As with other types of leave, the notice period for paternity leave is a measure which protects employers, ensuring they have time to plan. Employers are, of course, free to accept a shorter period of notice if they wish and indeed must accept shorter notice if it was not reasonably practicable for the employee to give the notice set out in the regulations. There is some flexibility for the employee, who can change his plans provided he gives 28 days' notice. As regards the alignment of the 15th week for maternity and paternity leave, I accept that it may not be a case of the parents of the same child, but employers will have both mothers and fathers who wish to avail of these provisions and therefore will have systems to deal with both.
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We are consulting on the notice which a father will have to give of his plans to take additional paternity leave. The consultation document suggests that he should give eight weeks' notice. This was suggested as it reflects the notice the mother will give of her intention to return to work. So the notice points for additional paternity leave would be aligned with the relevant maternity leave rules, just as the notice points for ordinary paternity leave are aligned with the notice point for maternity leave. Of course, it is likely that an employee who takes additional paternity leave will probably have already taken ordinary paternity leave, so the employee's notice of additional paternity leave will not be the first the employer will know of the employee's new baby. For example, there could have been discussions between the employer and employee about the possibility of the father taking additional paternity leave when the employee first gave notice of OPL. Indeed, such a dialogue would be desirable and to be encouraged.

The noble Baroness drew a comparison between the notice for paternity leave and the notice for annual leave. There are two points I would like to make about that. First, an employer can prescribe when an employee may take annual leave. So if the employee's plans are not convenient, the employer can refuse to allow leave at the requested time. There is quite rightly no scope for an employer to refuse to allow paternity leave at the time of the employee's choosing. Secondly, a request for annual leave will generally be specific about the timing of the leave. It is harder to be so specific about the timing of a baby's arrival, so where the father is planning to take his leave immediately following the birth, the employer is presented with what is really a guesstimate of the timing of the leave.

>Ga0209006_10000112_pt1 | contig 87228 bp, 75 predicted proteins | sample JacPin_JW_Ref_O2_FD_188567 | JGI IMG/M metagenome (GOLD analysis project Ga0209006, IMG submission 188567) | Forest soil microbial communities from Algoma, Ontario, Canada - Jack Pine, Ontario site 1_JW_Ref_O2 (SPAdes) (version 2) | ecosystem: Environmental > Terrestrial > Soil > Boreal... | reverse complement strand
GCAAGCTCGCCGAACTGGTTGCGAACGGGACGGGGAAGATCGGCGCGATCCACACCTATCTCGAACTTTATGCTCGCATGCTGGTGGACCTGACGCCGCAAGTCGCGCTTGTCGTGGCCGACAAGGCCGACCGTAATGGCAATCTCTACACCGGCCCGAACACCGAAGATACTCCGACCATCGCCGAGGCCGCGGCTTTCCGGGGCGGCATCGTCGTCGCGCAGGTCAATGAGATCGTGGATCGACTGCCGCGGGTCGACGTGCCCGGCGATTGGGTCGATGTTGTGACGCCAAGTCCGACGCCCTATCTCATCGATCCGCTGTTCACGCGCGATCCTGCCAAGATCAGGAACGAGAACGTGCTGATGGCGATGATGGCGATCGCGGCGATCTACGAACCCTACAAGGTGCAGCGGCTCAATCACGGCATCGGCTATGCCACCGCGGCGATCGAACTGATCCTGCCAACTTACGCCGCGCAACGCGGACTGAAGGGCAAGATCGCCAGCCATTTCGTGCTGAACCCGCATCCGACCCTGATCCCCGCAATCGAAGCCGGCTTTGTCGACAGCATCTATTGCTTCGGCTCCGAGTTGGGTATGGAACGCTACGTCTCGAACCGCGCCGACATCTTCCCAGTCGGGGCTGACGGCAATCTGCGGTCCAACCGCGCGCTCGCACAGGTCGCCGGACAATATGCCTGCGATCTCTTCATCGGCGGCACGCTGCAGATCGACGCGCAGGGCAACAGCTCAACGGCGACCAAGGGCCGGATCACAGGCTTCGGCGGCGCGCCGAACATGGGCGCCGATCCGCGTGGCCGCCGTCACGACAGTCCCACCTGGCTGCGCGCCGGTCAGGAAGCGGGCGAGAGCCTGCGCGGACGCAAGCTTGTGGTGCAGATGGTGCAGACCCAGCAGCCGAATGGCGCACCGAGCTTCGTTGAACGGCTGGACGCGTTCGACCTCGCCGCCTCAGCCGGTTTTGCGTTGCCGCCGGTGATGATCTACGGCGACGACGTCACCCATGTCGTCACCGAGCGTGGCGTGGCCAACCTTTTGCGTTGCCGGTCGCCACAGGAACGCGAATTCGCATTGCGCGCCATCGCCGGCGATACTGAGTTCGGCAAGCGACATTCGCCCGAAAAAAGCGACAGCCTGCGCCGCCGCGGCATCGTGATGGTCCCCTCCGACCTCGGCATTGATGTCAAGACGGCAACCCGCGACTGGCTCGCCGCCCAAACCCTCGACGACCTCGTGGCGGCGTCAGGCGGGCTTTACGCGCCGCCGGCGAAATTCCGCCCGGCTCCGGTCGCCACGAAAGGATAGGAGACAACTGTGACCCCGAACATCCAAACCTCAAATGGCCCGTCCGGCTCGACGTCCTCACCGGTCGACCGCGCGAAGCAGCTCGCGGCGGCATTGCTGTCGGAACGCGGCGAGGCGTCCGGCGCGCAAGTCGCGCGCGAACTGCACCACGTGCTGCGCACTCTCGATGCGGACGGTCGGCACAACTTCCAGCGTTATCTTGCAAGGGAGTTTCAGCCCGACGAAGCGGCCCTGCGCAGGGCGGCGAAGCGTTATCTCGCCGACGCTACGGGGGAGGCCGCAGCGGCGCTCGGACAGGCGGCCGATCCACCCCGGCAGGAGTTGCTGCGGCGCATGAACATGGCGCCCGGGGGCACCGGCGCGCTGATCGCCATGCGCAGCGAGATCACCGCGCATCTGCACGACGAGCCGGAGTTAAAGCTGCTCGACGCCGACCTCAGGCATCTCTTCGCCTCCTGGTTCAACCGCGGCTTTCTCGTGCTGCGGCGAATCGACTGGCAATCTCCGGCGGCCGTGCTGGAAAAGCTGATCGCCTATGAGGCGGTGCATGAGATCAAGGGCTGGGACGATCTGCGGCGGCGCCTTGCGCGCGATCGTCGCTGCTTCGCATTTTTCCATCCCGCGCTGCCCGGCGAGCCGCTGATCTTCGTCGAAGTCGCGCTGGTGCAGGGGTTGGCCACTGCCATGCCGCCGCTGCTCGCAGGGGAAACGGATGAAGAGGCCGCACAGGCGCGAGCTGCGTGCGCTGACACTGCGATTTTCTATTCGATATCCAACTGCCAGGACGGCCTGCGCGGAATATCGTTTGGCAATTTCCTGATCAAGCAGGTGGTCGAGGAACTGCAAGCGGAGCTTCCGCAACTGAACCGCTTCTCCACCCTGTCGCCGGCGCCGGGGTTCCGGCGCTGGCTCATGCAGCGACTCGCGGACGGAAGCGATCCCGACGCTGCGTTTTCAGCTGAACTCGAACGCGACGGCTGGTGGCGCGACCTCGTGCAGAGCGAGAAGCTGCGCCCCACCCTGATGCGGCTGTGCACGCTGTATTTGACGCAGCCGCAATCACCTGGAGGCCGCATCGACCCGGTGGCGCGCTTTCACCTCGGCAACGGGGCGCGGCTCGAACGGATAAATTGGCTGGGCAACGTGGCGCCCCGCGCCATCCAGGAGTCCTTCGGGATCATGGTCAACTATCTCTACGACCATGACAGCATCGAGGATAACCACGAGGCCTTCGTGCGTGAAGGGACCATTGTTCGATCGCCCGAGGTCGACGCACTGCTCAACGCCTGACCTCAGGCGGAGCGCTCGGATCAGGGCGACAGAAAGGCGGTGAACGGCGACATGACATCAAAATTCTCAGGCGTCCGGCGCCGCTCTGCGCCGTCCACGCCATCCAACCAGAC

The noble Baroness also mentioned concerns that some fathers are losing out on paternity leave because they were not aware of the notice requirements. Evidence suggests that most fathers are aware of their right to paternity leave. The maternity and paternity rights and benefits survey found that 85 per cent of fathers were aware of their entitlement to paternity leave before their baby was born. The Equal Opportunities Commission survey Dads and their babies: leave arrangements in the first year, which was published in 2005 and part-funded by the DTI, also found that most fathers were aware of their rights before their child was born.

As part of the work and families package, the Government are reviewing the guidance available to parents and their employers. The new employee pages on the Directgov website contain straightforward information for employees about their employment rights. Those are linked with pages on having a baby, so expectant parents will find all the information they need about paternity leave and pay alongside other articles that they will be looking at when making plans about the arrival of their baby.

We would always hope that employers would be flexible and would support employees in managing their family responsibilities alongside their work.
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However, as I have set out, the notice period, the length of leave available and the period over which it can be taken reflect a balance between the interests of the employer and the employee. The amendments would shift that balance and place an unreasonable burden on employers. In conclusion, we will reflect on the comments made in the debate, review Hansard, and doubtless we will return to the issue at Third Reading.